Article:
“One big chapter in the Figure 8 is closed,” wrote Randall Reeves on his blog yesterday. “Just a quick note to report that Mo is through the ice and sailing fast on a north wind for Cambridge Bay, 235 miles southwest.”
Reeves has been jumping around in the narrative in his posts. Yesterday, he shared the message you just read. Today, he’s begun a detailed recounting of the full story. And only a few days ago, Reeves wrote about preparing to encounter his first pack ice — an expanse of large pieces of floating ice driven together into a nearly continuous mass, according to the dictionary — which caused him no small degree of trepidation.
Making it through the Northwest Passage is not a given, and for Reeves, reflected a stark difference between the south and north legs of his Figure 8 Voyage. “In the south we were following the wind, at least. Mo was in her groove, and if a particular low was hell on wheels, I just had to keep my bird floating and hang on. Eventually an Ushuaia or a Hobart would hove into view. Here we are decidedly pushing against the flow, a flow with hard, pointy teeth that has not met its match in boats this small. It may or may not spit us out the other side.”
Singlehanding through the Northwest Passage is even less of a given. It has been done, but sailing alone makes an already challenging proposition monumental in scope. Given the increasingly narrow and icy transit through the Canadian Arctic Archipelago, Reeves had to resort to long shifts of hand steering. “The day’s mirage picks up this image and makes it look like a tidal wave of white rolling toward us. Now we are in it, solid 5/10ths ice. Still, with care and concentration I am always able to find a lane just when it is needed. We weave back and forth; I am pulling on the tiller as though it were the handle of an oar. It is exhilarating. And still we are at full speed. Ice goes thin then thick then thin again. Hours pass and I am still working the tiller.
“I have been hand steering for nearly 12 hours and can feel the fatigue in my leaden eyes. My thighs feel shaky. In the dusk ahead I see a long, dark opening. There is white further on but it must be a whole 10 minutes distant. I flip on the autopilot, drop below, and set the alarm for a five minute nap. I collapse against a bulkhead; am immediately asleep.
“On the fourth minute there is a heavy crashing sound. Mo shudders as if hitting a wall. She stops dead. The engine grinds right down. I leap for the throttle and back her off and then look forward. There Mo and ice the size of a car are drifting as if dazed. But the ice block has been split in two.”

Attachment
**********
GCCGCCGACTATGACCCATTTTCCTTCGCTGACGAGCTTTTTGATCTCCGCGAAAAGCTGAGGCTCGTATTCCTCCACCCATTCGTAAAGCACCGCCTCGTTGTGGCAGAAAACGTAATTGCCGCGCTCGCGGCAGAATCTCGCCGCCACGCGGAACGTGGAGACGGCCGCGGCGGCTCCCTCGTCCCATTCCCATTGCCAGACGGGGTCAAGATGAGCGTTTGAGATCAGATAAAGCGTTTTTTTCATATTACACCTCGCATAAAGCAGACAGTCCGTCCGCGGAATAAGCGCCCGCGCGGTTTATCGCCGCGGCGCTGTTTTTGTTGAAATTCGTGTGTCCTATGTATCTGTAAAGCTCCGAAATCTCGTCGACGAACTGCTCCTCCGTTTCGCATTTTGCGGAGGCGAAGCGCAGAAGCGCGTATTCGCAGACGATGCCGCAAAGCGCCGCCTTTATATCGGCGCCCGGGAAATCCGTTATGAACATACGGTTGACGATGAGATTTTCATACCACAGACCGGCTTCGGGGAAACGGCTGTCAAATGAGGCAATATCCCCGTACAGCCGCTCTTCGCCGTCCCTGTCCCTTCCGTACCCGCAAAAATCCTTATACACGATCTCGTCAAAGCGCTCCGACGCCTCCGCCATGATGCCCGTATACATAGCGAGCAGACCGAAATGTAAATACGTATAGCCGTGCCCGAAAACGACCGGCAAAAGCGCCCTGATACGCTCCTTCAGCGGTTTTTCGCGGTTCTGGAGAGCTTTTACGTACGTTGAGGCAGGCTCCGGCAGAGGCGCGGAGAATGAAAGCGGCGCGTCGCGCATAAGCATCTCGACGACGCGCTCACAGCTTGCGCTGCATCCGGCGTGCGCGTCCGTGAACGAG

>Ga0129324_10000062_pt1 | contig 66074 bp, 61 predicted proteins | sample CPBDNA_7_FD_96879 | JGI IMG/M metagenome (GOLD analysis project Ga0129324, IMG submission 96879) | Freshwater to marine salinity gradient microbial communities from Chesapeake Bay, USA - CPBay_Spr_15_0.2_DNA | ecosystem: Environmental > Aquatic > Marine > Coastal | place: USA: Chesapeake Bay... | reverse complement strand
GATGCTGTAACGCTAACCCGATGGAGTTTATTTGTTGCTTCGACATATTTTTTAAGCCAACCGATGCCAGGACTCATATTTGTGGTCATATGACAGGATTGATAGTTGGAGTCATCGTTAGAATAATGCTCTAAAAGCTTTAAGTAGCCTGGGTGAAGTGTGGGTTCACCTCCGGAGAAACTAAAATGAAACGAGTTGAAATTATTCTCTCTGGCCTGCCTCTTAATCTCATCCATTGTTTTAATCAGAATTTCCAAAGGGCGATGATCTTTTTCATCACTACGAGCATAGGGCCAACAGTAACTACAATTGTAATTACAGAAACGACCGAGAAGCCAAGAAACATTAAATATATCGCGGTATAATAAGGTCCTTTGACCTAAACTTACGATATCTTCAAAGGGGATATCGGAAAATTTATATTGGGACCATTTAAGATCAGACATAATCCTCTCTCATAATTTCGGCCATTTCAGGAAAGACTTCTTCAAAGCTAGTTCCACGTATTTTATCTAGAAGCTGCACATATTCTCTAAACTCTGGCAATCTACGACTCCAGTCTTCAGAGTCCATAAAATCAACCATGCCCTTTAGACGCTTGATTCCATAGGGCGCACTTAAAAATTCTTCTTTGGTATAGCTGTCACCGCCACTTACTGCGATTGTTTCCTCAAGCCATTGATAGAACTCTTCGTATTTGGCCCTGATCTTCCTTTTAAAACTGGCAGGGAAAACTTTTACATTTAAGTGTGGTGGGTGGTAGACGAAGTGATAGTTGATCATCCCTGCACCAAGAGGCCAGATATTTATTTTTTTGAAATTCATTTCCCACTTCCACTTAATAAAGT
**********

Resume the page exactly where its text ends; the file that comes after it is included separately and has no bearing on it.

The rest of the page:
Fast forwarding a bit, Reeves apparently pushed through the last section of heavy ice with a group of boats that are transiting the Passage. “We’ve all been sweating bullets over this last 30 miles of ice,” Reeves said, “and for four days I’ve been underway and hand steering for 18 to 20 hours a day through 3 – 5/10ths ice to get here. Only a few hours sleep a night this last week.
“As it turns out, [it] was a piece of cake. We saw huge ice floes the size of city blocks but with wide lanes in between. [Two other boats] sailed downwind without trouble with Mo bringing up the rear under power just in case. We got underway at 2 p.m. and by 6:30 p.m., we were in open water.”
Whereas Reeves’ eight-month nonstop Southern Ocean loop was bookended with massive Pacific and Atlantic passages, his time in the North has been marked by dramatic, outlandish anchorages, constant stops to replenish fuel, a nonstop study of icebergs, and hiking. Reeves seemed to be on foot the last few weeks as much as he was onboard Moli making precious miles back to the Bay.
On August 10, Reeves found himself at an especially tucked-away anchorage. ” An Inuit camp in the southeast arm and an empty fuel barrel on a near beach suggest we are not the first humans to discover this gem. But as neither the charts nor the Pilots give this spot a name, I do: Hatt Trick Harbor, a nod to the northern Cape and the fact that this is really three excellent anchorages in one.
“All is indeed landlocked, profoundly landlocked,” Reeves wrote of ‘Hatt Trick.’ “Here we feel not the tiniest hint of the rolling chop and crashing breakers outside. And from where Mo sits on the hook, I can’t see the entrance or even where one might be. It is as if we had been transported in an instant to a high desert lake.”
“The fine, long days have monkeyed with my sleep schedule as much as the travel,” Reeves wrote. “Back at Hatt Trick Harbor, my evening hike lasted until 1 a.m., when the sun at last dipped behind the ranges to the north. Now I never rise before eight o’clock.”
Reeves said that one long chapter of the Figure 8 remains: “The 4,000-mile slog home.”
Meanwhile, on SV Nereida . . .
We’ll have an update soon on Jeanne Socrates, who is zeroing in on her return to the West Coast.